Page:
Wednesday, March 19, 2014

The Earthquake Doll / Candace Williams

This is the second half of a doubleshot. If you missed it, check out this morning's post for BigAl's thoughts on the same book.

Reviewed by: ?wazithinkin

Genre: Historical Fiction/ Coming of Age

Approximate word count: 50-55,000 words

Kindle  US: YES  UK: YES  Nook: YES  Smashwords: NO  Paper: YES
Click on a YES above to go to appropriate page in Amazon, Barnes & Noble, or Smashwords store


“Candace Williams lives with her husband and beloved rescued Iggys (Italian Greyhounds)in Texas. Her first novel, The Earthquake Doll, was inspired by her early experiences in post-war Japan while her father was serving in the Korean Conflict.”


“The gap between the old Japan and the new is never so wide as when it tears open a young girl’s heart… It's 1952 Japan, seven years since the war was lost to the Americans, seven years since Miyoko lost her father and the home of her birth. Now she must earn a living caring for the children of an American family at the nearby air base.

When tragedy strikes, sixteen-year-old Miyoko is ordered to obey her family's wishes or disgrace the memory of her father and bring hardship upon her family. Tradition says she must obey, but her secret heart whispers that the new laws can free her.

As the earth trembles and splits beneath her, Miyoko must jump forward—or back.”


This story is told through Miyoko's eyes as she struggles with profound cultural changes that no doubt swept through Japanese society after World War II. The philosophical and physiological affect on Japanese women struggling between traditional values and the modern freedoms brought in from the west was exemplified through Miyoko's story.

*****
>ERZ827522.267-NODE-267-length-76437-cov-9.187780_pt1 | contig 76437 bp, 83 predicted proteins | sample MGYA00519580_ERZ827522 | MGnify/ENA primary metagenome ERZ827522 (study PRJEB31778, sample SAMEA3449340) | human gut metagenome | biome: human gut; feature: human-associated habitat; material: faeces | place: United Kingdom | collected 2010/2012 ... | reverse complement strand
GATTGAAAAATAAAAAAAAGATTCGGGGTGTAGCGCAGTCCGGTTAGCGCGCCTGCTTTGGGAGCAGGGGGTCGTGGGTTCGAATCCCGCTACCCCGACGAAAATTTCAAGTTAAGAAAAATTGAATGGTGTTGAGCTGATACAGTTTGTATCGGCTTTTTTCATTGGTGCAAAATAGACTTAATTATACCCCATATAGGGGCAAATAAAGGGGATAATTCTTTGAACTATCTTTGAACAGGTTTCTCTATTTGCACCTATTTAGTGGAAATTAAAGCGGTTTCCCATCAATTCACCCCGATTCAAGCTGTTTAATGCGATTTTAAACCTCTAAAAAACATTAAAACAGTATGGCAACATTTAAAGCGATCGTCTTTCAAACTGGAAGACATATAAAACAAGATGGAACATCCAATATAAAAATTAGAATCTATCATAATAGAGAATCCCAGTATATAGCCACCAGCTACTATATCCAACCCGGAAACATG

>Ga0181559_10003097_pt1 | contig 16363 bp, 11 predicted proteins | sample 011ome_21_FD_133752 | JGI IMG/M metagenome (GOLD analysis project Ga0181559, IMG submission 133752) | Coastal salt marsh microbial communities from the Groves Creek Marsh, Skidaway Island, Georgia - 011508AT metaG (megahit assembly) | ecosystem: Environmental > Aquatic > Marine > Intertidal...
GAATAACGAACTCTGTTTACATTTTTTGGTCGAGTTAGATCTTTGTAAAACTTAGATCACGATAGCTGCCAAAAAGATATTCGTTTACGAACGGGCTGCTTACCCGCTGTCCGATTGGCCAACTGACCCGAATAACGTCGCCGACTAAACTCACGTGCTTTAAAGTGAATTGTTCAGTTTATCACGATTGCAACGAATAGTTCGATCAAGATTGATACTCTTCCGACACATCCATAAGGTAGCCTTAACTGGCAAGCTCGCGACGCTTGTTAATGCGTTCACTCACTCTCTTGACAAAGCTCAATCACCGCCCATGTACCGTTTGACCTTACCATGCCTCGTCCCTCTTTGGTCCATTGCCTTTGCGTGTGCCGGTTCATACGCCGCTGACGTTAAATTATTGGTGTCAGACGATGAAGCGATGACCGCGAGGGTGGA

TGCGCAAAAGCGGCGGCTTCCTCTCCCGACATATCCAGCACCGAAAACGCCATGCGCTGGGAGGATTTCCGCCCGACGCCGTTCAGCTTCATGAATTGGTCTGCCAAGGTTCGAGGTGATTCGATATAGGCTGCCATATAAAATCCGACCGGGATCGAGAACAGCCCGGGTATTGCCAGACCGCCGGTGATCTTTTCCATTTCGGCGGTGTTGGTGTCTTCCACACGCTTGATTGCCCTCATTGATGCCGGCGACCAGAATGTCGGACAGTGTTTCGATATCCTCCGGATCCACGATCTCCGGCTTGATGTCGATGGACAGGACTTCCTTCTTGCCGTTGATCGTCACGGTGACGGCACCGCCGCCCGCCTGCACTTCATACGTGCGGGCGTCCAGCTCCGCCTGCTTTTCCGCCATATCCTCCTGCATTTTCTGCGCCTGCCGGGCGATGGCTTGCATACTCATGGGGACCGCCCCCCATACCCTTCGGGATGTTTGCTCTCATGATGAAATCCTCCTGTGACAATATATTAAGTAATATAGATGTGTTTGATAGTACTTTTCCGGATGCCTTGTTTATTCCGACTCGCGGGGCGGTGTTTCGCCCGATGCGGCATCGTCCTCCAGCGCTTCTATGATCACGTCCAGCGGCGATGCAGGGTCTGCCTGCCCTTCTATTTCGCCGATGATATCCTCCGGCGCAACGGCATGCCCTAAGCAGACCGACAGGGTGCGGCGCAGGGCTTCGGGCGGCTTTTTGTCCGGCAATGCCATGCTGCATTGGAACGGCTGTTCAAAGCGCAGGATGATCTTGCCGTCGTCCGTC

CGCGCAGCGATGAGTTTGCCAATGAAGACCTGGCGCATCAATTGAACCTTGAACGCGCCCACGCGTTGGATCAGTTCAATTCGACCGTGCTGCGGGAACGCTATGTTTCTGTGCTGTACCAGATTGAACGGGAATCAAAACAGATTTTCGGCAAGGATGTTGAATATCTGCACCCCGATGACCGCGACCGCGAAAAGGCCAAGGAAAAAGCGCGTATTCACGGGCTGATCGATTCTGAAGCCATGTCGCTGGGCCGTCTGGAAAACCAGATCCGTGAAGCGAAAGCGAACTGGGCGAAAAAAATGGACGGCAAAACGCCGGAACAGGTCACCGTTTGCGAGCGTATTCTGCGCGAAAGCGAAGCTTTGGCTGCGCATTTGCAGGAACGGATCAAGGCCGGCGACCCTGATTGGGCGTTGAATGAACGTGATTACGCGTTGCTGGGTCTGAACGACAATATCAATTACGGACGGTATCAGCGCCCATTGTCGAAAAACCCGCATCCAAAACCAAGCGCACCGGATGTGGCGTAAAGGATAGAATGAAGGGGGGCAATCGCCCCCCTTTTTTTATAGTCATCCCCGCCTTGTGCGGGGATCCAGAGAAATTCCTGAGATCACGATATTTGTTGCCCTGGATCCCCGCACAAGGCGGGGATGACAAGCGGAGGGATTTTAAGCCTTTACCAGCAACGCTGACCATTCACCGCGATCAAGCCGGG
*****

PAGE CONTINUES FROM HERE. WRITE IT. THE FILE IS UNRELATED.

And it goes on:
The characters were well defined and the situations were believable. It was educational to see Japanese culture through Japanese eyes. We have all heard about how respected honor is to the Japanese people, but I doubt many understand the depths of the word as far as this society is concerned. I know I had to sit back to take it all in.

This is a wonderful story and I feel enlightened having read it. The lessons Miyoko learned are as complex as her history and are summed up in these two quotes. “Obedience without choice is not honorable. It is merely survival, without grace or joy.”  and “ survive one must be able to bend without breaking.” The story is how she came to realize these truths. The plot moves at a good pace as Miyoko struggles with her dilemma of how to keep harmony with her family, friends, and most of all her own secret heart.  Outstanding job for a debut novel, Ms. Williams. 


Ms. Williams has included a glossary of Japanese terms and family relations at the beginning of the book. I was a bit overwhelmed seeing these worrying I wouldn't be able to follow, but the author made it easy, it was a needless concern. My insecurities always jump to the forefront of my brain. I need to work on that.

Format/Typo Issues:

Nothing at all jumped out at me with editing or formatting.

Rating: ***** Five stars      


Candace said...

Thank you for this review! I'm so glad you enjoyed the book. FYI, the publisher thought it would be best to have the glossary at the front of the book (ebook version only,) but now they're going to move it to the back after book club readers' comments about being daunted when confronted with all the foreign words from practically the first page. Personally, I didn't want a glossary because I had defined each word when it first came up (such as, "wooden geta shoes." I had to remove all of those references, so now, a glossary really is necessary! ;)

?wazithinkin said...

You are welcome, I am glad BigAl pushed me out of my comfort zone by asking me if I would like to do a Doubleshot with him.

I thought you handled the foreign words well and rarely looked at the glossary while reading the story. It was daunting to see it at the beginning and I am glad to hear the publisher agreed to move it. I could see it scaring some readers away.

Thank you for dropping in and commenting, Ms. Williams.